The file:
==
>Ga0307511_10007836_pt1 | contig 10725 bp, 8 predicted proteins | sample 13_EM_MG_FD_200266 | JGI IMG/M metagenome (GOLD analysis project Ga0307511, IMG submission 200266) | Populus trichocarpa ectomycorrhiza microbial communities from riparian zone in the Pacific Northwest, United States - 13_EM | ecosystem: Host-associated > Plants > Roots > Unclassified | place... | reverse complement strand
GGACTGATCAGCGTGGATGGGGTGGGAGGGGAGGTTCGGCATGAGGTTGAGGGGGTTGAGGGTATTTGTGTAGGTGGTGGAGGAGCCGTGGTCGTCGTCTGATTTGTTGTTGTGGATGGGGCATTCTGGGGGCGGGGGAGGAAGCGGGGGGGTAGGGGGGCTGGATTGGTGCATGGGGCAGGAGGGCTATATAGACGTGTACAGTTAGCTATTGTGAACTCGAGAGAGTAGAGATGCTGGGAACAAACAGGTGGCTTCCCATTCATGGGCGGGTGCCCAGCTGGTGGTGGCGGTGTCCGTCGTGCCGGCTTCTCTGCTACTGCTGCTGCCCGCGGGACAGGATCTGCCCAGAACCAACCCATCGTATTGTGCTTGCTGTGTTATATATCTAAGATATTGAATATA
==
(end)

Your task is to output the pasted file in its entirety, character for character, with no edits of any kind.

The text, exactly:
>Ga0307511_10007836_pt1 | contig 10725 bp, 8 predicted proteins | sample 13_EM_MG_FD_200266 | JGI IMG/M metagenome (GOLD analysis project Ga0307511, IMG submission 200266) | Populus trichocarpa ectomycorrhiza microbial communities from riparian zone in the Pacific Northwest, United States - 13_EM | ecosystem: Host-associated > Plants > Roots > Unclassified | place... | reverse complement strand
GGACTGATCAGCGTGGATGGGGTGGGAGGGGAGGTTCGGCATGAGGTTGAGGGGGTTGAGGGTATTTGTGTAGGTGGTGGAGGAGCCGTGGTCGTCGTCTGATTTGTTGTTGTGGATGGGGCATTCTGGGGGCGGGGGAGGAAGCGGGGGGGTAGGGGGGCTGGATTGGTGCATGGGGCAGGAGGGCTATATAGACGTGTACAGTTAGCTATTGTGAACTCGAGAGAGTAGAGATGCTGGGAACAAACAGGTGGCTTCCCATTCATGGGCGGGTGCCCAGCTGGTGGTGGCGGTGTCCGTCGTGCCGGCTTCTCTGCTACTGCTGCTGCCCGCGGGACAGGATCTGCCCAGAACCAACCCATCGTATTGTGCTTGCTGTGTTATATATCTAAGATATTGAATATA